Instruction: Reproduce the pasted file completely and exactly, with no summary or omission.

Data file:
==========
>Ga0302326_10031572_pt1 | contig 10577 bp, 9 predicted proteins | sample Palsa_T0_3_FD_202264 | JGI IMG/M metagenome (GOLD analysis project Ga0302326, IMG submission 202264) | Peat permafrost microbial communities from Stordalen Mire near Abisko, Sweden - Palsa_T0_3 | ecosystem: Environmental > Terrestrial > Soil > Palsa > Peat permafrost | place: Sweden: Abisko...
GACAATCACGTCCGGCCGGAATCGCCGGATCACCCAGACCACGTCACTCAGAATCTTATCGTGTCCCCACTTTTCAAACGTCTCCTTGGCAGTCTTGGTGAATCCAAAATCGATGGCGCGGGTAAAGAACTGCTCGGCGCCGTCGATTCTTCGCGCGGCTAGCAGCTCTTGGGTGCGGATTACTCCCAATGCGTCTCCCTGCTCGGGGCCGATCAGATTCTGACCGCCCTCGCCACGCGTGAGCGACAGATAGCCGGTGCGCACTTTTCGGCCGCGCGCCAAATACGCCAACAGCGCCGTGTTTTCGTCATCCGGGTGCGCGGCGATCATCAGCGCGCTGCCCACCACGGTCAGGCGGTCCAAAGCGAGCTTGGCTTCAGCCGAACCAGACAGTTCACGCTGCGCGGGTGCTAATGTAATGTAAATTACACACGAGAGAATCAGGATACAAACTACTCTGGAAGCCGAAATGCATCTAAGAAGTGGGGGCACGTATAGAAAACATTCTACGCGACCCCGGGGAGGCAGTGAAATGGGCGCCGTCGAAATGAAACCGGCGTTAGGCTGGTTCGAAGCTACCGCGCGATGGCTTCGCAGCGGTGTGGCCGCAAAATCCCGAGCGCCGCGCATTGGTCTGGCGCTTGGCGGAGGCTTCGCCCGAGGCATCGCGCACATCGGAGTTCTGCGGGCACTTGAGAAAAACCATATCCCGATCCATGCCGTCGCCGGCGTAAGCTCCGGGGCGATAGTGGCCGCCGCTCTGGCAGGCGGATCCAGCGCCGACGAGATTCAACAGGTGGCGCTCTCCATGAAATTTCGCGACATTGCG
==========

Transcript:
>Ga0302326_10031572_pt1 | contig 10577 bp, 9 predicted proteins | sample Palsa_T0_3_FD_202264 | JGI IMG/M metagenome (GOLD analysis project Ga0302326, IMG submission 202264) | Peat permafrost microbial communities from Stordalen Mire near Abisko, Sweden - Palsa_T0_3 | ecosystem: Environmental > Terrestrial > Soil > Palsa > Peat permafrost | place: Sweden: Abisko...
GACAATCACGTCCGGCCGGAATCGCCGGATCACCCAGACCACGTCACTCAGAATCTTATCGTGTCCCCACTTTTCAAACGTCTCCTTGGCAGTCTTGGTGAATCCAAAATCGATGGCGCGGGTAAAGAACTGCTCGGCGCCGTCGATTCTTCGCGCGGCTAGCAGCTCTTGGGTGCGGATTACTCCCAATGCGTCTCCCTGCTCGGGGCCGATCAGATTCTGACCGCCCTCGCCACGCGTGAGCGACAGATAGCCGGTGCGCACTTTTCGGCCGCGCGCCAAATACGCCAACAGCGCCGTGTTTTCGTCATCCGGGTGCGCGGCGATCATCAGCGCGCTGCCCACCACGGTCAGGCGGTCCAAAGCGAGCTTGGCTTCAGCCGAACCAGACAGTTCACGCTGCGCGGGTGCTAATGTAATGTAAATTACACACGAGAGAATCAGGATACAAACTACTCTGGAAGCCGAAATGCATCTAAGAAGTGGGGGCACGTATAGAAAACATTCTACGCGACCCCGGGGAGGCAGTGAAATGGGCGCCGTCGAAATGAAACCGGCGTTAGGCTGGTTCGAAGCTACCGCGCGATGGCTTCGCAGCGGTGTGGCCGCAAAATCCCGAGCGCCGCGCATTGGTCTGGCGCTTGGCGGAGGCTTCGCCCGAGGCATCGCGCACATCGGAGTTCTGCGGGCACTTGAGAAAAACCATATCCCGATCCATGCCGTCGCCGGCGTAAGCTCCGGGGCGATAGTGGCCGCCGCTCTGGCAGGCGGATCCAGCGCCGACGAGATTCAACAGGTGGCGCTCTCCATGAAATTTCGCGACATTGCG